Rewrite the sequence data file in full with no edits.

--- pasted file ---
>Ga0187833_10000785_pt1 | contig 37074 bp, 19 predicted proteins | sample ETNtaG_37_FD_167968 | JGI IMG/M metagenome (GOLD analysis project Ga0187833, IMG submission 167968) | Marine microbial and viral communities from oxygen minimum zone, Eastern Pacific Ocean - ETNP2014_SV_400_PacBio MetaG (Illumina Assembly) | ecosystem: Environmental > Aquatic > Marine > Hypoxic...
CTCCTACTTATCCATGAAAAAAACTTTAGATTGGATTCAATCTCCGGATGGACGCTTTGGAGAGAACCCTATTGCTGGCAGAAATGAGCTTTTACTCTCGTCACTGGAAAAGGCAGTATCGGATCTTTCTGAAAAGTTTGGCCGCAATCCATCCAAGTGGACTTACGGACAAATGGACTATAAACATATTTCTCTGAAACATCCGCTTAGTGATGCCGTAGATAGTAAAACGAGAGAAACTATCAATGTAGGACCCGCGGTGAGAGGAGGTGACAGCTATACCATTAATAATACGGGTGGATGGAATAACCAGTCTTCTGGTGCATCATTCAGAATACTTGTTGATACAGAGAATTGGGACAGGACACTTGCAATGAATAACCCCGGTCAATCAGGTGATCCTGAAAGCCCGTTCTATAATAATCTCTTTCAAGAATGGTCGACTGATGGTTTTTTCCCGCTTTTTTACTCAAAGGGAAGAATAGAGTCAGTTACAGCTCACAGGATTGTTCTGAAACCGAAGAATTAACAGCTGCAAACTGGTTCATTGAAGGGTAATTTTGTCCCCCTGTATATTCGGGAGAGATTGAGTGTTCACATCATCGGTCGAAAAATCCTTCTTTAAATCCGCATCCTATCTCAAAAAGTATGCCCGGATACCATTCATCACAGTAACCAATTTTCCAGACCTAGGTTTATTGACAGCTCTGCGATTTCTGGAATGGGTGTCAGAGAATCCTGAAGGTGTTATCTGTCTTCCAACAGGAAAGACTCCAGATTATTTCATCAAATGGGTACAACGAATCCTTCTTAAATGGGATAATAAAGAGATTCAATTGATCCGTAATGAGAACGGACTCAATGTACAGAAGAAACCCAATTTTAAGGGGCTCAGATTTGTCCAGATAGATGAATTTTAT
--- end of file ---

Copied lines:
>Ga0187833_10000785_pt1 | contig 37074 bp, 19 predicted proteins | sample ETNtaG_37_FD_167968 | JGI IMG/M metagenome (GOLD analysis project Ga0187833, IMG submission 167968) | Marine microbial and viral communities from oxygen minimum zone, Eastern Pacific Ocean - ETNP2014_SV_400_PacBio MetaG (Illumina Assembly) | ecosystem: Environmental > Aquatic > Marine > Hypoxic...
CTCCTACTTATCCATGAAAAAAACTTTAGATTGGATTCAATCTCCGGATGGACGCTTTGGAGAGAACCCTATTGCTGGCAGAAATGAGCTTTTACTCTCGTCACTGGAAAAGGCAGTATCGGATCTTTCTGAAAAGTTTGGCCGCAATCCATCCAAGTGGACTTACGGACAAATGGACTATAAACATATTTCTCTGAAACATCCGCTTAGTGATGCCGTAGATAGTAAAACGAGAGAAACTATCAATGTAGGACCCGCGGTGAGAGGAGGTGACAGCTATACCATTAATAATACGGGTGGATGGAATAACCAGTCTTCTGGTGCATCATTCAGAATACTTGTTGATACAGAGAATTGGGACAGGACACTTGCAATGAATAACCCCGGTCAATCAGGTGATCCTGAAAGCCCGTTCTATAATAATCTCTTTCAAGAATGGTCGACTGATGGTTTTTTCCCGCTTTTTTACTCAAAGGGAAGAATAGAGTCAGTTACAGCTCACAGGATTGTTCTGAAACCGAAGAATTAACAGCTGCAAACTGGTTCATTGAAGGGTAATTTTGTCCCCCTGTATATTCGGGAGAGATTGAGTGTTCACATCATCGGTCGAAAAATCCTTCTTTAAATCCGCATCCTATCTCAAAAAGTATGCCCGGATACCATTCATCACAGTAACCAATTTTCCAGACCTAGGTTTATTGACAGCTCTGCGATTTCTGGAATGGGTGTCAGAGAATCCTGAAGGTGTTATCTGTCTTCCAACAGGAAAGACTCCAGATTATTTCATCAAATGGGTACAACGAATCCTTCTTAAATGGGATAATAAAGAGATTCAATTGATCCGTAATGAGAACGGACTCAATGTACAGAAGAAACCCAATTTTAAGGGGCTCAGATTTGTCCAGATAGATGAATTTTAT